THE BLOG
01/05/2018 12:29 EST | Updated 01/05/2018 12:30 EST

This Year, Let's Remember That Religion Is A Force For Good

If you associate hatred, violence and prejudice with religion, it may be time to check your blind spots.

Despite the predictions of many over the past decades, religion is not disappearing and is ever more present in public life. Unfortunately, what we mostly hear about is distressing, like the appalling acts of terror carried out by those who claim to be guided by religion. We shouldn't let those that invoke religion to justify evil actions prevent us from seeing all the good religion has to offer to society.

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In fact, anything to do with terror is not religion, because religion is about bringing people together. Let's stop focusing on the remote links between religion and violence. If we could explore more profoundly in the public arena what religion really means for people, we might learn a thing or two about the heart of human motivation, the purpose of life and the kind of society we want to see. We might see how religion is inspiring people to have a positive influence on those around them.

Let's stop focusing on the remote links between religion and violence.

Having this type of discussion is not necessarily an easy feat, considering how affected we all are by the horrible events committed in the name of religion. A year ago, even New Year's celebrations were overcast by an Islamic State terrorist attack, killing 39 people from a wide range of countries in a Turkish nightclub of Istanbul.

At the onset of 2018, religion is again bubbling up in the headlines, but this time there's a twist. Major upheavals in Iran over the past few days are shedding light on just how fed up the population of Iran is with a regime that uses religious rhetoric as a cover for a terrible record of human rights violations. Unbearable economic suffering caused by the corruption of governing clerics ripping off the country's wealth has led people to the streets.

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An Iranian friend, and PhD candidate at McGill, expressed his amazement in seeing the population rise against the clergy in the holy city of Qom. He translated a popular protest slogan for me: "You used Islam as a ladder, then crushed the people after." The demonstrations underway target many other social issues, but as my friend put it, people are realizing through it all the actions of fundamentalist Islamic politicians and clergy actually have little to do with religion.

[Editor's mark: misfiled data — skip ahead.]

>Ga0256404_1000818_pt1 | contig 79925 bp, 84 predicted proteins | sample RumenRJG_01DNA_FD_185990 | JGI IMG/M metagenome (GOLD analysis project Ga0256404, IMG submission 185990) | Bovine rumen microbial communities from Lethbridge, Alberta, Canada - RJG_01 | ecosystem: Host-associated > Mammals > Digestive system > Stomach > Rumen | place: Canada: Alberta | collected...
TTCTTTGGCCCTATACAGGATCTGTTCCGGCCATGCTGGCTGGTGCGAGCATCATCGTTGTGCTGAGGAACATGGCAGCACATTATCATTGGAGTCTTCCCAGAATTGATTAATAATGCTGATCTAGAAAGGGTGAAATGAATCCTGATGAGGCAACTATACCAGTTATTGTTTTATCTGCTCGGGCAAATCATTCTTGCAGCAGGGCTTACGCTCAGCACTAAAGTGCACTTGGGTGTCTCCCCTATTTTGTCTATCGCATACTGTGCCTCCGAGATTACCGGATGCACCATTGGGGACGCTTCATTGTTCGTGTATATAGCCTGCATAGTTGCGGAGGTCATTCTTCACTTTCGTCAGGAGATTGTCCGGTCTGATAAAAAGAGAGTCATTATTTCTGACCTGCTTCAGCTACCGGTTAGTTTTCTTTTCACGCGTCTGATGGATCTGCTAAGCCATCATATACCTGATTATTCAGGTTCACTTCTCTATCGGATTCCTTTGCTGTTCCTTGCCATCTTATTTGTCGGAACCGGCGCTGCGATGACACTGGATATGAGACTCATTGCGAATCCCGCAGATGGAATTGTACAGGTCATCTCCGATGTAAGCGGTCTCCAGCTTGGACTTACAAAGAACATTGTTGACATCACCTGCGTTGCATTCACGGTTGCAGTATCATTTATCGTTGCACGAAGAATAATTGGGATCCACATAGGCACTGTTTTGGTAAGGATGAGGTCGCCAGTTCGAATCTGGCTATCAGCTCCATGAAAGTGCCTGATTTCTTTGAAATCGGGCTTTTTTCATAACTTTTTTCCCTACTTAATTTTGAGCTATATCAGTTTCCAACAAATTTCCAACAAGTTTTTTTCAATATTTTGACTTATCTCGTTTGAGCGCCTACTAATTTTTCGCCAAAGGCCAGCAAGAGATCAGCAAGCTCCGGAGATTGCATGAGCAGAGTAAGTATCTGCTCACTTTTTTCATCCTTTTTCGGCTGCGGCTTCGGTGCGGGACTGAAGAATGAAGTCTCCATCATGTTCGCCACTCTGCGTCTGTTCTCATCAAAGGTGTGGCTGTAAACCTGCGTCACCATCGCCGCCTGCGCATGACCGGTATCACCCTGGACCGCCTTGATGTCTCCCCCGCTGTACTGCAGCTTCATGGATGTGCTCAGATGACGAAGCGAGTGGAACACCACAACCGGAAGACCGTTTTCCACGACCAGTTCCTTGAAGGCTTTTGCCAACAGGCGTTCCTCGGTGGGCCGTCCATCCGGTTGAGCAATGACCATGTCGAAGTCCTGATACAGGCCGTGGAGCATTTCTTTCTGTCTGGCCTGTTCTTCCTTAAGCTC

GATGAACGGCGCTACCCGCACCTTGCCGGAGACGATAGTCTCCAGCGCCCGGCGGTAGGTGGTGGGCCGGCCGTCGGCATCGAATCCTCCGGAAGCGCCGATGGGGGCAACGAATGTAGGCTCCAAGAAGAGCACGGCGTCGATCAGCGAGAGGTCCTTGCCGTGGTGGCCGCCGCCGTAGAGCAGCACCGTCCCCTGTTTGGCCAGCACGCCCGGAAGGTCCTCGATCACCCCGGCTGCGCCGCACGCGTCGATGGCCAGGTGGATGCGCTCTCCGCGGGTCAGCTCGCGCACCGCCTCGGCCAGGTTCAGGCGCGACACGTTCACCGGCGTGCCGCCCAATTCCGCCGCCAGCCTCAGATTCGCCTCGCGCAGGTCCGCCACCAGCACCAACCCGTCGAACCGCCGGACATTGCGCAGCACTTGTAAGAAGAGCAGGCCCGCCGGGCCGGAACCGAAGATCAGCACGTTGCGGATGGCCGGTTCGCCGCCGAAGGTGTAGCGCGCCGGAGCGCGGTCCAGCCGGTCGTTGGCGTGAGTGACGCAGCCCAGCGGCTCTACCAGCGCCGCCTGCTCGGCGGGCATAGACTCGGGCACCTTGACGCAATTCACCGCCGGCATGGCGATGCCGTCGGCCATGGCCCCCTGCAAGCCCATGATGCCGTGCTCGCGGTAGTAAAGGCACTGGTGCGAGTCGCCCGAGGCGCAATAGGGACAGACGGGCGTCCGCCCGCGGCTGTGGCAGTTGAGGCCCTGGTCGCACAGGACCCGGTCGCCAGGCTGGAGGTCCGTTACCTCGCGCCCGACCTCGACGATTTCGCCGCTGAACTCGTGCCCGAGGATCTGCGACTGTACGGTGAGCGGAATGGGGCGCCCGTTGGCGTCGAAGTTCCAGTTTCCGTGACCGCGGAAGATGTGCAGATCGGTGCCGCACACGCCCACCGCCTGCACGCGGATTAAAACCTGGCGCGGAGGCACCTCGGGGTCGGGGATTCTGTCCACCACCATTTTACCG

Iran may seem far away, but the reputation religion has gained there is similar to what people think elsewhere in the world. Hatred and prejudice against the "other" has become associated with religion. The result is that religion itself, and the good that it can inspire in people, is rejected entirely; and the consequence may well be harming the global social fabric. Canada is not immune to these troubles, as these prevailing attitudes contribute to ghastly attacks on religious groups, like the one that killed six in a mosque of Quebec City last January.

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How do we find shelter in these acrimonious times? Wouldn't our country be better off if we tried to understand the positive aspects of religion? How can we beat hatred if not with some more positivity? After all, the language of religion stresses love and compassion. Isn't it time we tried bringing more of that into the current climate of polarization and animosity? That's why I've decided to make an effort to learn and share alternative perspectives on religion.

Conversations about religion remain uneasy and usually stay on the surface. We hear of hijabs and turbans, or churches and synagogues, but we don't discuss the reason why so many people turn to religion. Religion can be a source of strength and resilience through difficult times. Religion is a motivating impulse behind social action and altruistic endeavours.

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I have seen people from diverse backgrounds and personalities work together peacefully toward a common vision under the umbrella of one religious community. Why do not talk about this outside of religious circles? What are we afraid of?

I am hoping 2018 will bring more opportunities to delve into the topic of religion without prejudice and in a way that is informed by reason, allowing us to see religion for what it really is: a moral and spiritual stimulus helping human beings cooperate and advance.

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